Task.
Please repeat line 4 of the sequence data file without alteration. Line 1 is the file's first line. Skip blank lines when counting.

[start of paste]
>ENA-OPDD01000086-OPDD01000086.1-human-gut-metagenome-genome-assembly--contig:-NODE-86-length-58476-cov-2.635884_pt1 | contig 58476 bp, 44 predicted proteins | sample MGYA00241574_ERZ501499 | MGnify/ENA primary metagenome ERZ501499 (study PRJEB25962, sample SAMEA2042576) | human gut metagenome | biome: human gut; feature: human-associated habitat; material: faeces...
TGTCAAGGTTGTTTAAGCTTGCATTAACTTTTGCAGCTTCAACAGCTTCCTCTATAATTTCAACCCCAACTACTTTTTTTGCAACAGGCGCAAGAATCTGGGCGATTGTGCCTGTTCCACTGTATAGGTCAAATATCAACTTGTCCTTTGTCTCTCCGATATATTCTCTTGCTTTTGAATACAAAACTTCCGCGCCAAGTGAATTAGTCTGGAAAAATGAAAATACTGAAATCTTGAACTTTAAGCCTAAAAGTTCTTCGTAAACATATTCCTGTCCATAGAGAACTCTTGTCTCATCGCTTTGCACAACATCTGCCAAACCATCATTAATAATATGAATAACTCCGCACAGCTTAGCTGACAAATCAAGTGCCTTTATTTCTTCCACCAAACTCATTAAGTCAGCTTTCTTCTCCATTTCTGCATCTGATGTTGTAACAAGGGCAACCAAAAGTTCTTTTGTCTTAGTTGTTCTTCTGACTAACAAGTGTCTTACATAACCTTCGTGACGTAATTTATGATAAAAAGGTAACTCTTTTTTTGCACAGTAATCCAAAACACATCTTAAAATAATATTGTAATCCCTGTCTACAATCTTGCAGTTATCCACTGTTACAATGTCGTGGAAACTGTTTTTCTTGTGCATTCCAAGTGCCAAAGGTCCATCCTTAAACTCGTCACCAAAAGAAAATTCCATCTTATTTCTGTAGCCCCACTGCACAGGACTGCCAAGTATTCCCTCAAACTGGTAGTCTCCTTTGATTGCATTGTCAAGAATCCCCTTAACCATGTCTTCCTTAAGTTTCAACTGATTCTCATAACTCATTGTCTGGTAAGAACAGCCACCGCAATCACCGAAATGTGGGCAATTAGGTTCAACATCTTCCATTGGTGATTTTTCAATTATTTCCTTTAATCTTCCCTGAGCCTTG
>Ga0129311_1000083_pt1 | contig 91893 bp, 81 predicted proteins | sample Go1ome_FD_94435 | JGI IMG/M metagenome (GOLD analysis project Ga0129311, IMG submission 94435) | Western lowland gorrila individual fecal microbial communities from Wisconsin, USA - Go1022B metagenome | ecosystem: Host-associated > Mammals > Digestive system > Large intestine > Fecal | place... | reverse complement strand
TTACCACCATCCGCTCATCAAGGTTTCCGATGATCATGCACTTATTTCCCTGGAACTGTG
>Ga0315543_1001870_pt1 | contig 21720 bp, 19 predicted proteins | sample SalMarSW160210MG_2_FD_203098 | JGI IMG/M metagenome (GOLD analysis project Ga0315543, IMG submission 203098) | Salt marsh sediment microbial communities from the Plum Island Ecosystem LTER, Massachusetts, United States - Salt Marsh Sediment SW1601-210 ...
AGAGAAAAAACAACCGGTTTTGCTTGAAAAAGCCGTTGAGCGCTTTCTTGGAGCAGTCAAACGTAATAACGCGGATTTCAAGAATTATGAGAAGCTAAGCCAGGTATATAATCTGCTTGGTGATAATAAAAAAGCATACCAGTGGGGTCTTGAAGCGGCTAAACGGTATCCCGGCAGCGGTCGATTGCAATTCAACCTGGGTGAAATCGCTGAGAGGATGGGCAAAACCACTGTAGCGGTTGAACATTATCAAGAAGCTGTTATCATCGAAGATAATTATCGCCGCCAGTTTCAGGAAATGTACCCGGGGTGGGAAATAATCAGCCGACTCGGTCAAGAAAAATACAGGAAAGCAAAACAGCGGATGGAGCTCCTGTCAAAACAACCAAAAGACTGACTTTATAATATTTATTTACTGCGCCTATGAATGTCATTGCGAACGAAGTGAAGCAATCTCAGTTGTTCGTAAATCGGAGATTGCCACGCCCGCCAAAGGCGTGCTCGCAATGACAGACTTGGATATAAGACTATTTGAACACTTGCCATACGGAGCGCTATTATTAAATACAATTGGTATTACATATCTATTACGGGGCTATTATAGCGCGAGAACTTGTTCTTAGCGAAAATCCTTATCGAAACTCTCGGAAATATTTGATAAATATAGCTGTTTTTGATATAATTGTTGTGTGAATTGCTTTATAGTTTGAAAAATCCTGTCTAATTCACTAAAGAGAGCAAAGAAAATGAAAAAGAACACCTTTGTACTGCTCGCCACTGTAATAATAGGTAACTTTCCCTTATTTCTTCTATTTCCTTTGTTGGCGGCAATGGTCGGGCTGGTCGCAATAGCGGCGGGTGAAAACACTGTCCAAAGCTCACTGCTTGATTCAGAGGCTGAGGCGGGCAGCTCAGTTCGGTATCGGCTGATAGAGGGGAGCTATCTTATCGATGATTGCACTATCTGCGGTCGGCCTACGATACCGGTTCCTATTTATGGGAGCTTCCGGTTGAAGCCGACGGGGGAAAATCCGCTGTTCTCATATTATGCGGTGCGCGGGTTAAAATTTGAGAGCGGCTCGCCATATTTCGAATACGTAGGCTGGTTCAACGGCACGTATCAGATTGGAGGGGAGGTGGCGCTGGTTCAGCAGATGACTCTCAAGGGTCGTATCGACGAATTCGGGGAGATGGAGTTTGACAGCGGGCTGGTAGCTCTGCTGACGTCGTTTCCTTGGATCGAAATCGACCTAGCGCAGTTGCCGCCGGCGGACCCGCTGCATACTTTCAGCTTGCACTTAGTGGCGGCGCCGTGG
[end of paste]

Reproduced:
TTACCACCATCCGCTCATCAAGGTTTCCGATGATCATGCACTTATTTCCCTGGAACTGTG